THE SPIRIT OF THE PLACE, by Samuel Shem (a.k.a. Stephen Bergman, Massachusetts and Balliol, ’66) Kent State University Press, 2008
Reviewed by Jim O’Toole, The American
Oxonian (California and Hertford, ’66)
At one time or another in that long and often tortuous journey of human growth that we hope ends in wisdom, almost all of us feel compelled to “return home” in an attempt to learn who we are through discovering where we came from and what early influences shaped the persons we were to become. In his (now largely unread) 1940 novel, You Can’t Go Home Again, Thomas Wolfe chronicled the all-too-frequent disappointment of those who attempt such a side excursion from life’s main path. Indeed, most people seem to find that their old homes aren’t what they used to be, or what they thought they were; many even fail to locate any real home, at all.
But the protagonist in Samuel Shem’s award-winning novel, The Spirit of the Place, not only goes home again, he finds there what has been missing in his life: strong ties to family and community. Orville Rose, M.D., is a modern American wandering Jew, a Leopold Bloom from “Columbia”-on-Hudson. Rootless and purposeless, he travels the globe without a moral compass in futile search of just what he doesn’t know. The theme may be familiar, but Shem infuses the old story with layers of original insight and contemporary significance. Rose, the reader finds, is every disillusioned American Baby Boomer. His home town–divided by racial, religious, and ideological antagonisms, and rife with drugs, violence, and materialism—has all that is the worst of America (and, paradoxically, also the best in terms of the ability to adapt, innovate, and coalesce around common values). And the moral of the book is universal: if we are patient, willing to engage in deep reflection and, above all, willing to make ourselves vulnerable by opening up to others, we all can learn a great deal by returning to the places where it began.
Orville Rose is a lost soul when he returns to Columbia. When faced with the need to make any meaningful commitment, his predilection is to run away. But in Columbia he gradually learns the true lesson is not that you can’t go home again; instead, it is that you can’t run away. The town’s movers and shakers are hell bent on tearing down an historically significant old hotel on the main square in order to erect a shopping mall. At first, Orville is indifferent to the efforts of preservationists to prevent the destruction of the building, but in the nick of time he sees that he is running away from a social obligation to act, and ends up taking a principled stand to save the hotel. Shem uses preservation as a metaphor for the longing for lost youth, a past that cannot be relived, but can be positively reclaimed through reflection and forgiveness.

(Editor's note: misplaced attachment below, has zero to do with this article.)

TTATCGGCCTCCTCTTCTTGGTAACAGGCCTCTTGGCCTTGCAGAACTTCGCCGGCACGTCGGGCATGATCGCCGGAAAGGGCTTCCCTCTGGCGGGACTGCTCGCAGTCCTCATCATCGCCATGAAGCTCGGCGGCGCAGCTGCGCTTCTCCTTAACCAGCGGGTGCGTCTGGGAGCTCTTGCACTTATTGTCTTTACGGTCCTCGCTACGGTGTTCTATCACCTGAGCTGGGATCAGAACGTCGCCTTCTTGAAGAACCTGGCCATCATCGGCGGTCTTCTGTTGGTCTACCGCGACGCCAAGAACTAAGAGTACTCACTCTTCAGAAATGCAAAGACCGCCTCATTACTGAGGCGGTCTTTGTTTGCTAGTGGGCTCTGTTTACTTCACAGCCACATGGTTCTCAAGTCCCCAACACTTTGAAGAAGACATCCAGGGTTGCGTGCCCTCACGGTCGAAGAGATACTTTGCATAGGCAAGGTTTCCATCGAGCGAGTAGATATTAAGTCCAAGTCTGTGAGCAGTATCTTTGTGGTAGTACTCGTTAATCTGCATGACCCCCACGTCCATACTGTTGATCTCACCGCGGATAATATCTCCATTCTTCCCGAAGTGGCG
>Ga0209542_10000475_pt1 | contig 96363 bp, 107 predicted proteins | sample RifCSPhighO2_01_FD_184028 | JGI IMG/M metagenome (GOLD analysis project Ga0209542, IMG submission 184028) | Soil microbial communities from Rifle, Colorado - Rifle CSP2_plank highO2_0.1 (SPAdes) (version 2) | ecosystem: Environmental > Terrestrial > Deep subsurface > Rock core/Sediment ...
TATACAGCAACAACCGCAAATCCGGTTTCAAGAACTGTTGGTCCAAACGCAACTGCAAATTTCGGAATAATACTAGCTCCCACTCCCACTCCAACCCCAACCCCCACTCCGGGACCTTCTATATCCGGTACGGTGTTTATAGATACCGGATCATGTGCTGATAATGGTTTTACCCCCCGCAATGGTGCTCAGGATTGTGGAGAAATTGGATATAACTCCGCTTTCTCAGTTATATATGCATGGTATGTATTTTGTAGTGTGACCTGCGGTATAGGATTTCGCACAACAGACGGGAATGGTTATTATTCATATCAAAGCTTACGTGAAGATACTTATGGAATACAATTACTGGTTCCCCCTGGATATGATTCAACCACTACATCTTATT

In particular, Orville learns that he must come to terms, finally, with the memory of his recently deceased, and decidedly difficult, mother (whose “spirit” he sees floating about the streets of the city). Shem is telling us to face the fact that we don’t outgrow the effects of our parents until we die; hence, it is prudent to deal with them even after they are gone. Orville finally gets mom to quit hovering overhead by saying to her spirit the things he should have said while she was alive.
I may be making the book sound sentimental, or preachy. Fear not: Samuel Shem is the very same author of the comic best seller, The House of God, and too skilled a writer to let his story become a sermon. In strong evidence in these pages are Shem’s trademark humor, ribaldry, and ability to turn emergency room surgery into a madcap tragi-comedy of gushing blood and nauseating gore. For example, Columbia’s hunters are habitually…blasting off parts of their own bodies—a toe, a foot, a finger, a hand, an arm, a leg, a head—yes, even a head—leaving gaping wounds behind. Exhausted by all this, Orville worked like crazy to find creative solutions, ways to make these remnants of severings and eviscerations and amputations and gapings and, out of them, as the New York antiquers were always putting it, make art—that is, make not necessarily humans but bodies.
A major theme of the book is medicine as art. Physician Rose, by necessity, must harden himself in order to cope with the unspeakable horrors of the emergency room. But in the process, he risks losing his humanity. To be a fully functioning human—and an effective doctor—Rose must be both a scientist and an artist. Perhaps Shem’s greatest strength as a writer is his ability to resolve the tension between C.P. Snow’s “two cultures,” science and the humanities. That’s probably because the author has a foot firmly planted in both worlds: On the one foot, before pursuing his medical degree at Harvard, Stephen Bergman earned a doctorate in experimental physiology from Oxford (he wired the brains of cockroaches to learn something or other); on other foot, he and his wife, Janet Surrey, co-authored a critically acclaimed play about the founders of Alcoholics Anonymous that recently ran off-Broadway. In The Spirit of the Place, as in his three previous novels, Shem/Bergman brings compassion to the medical profession, and wisdom about the human condition to us all.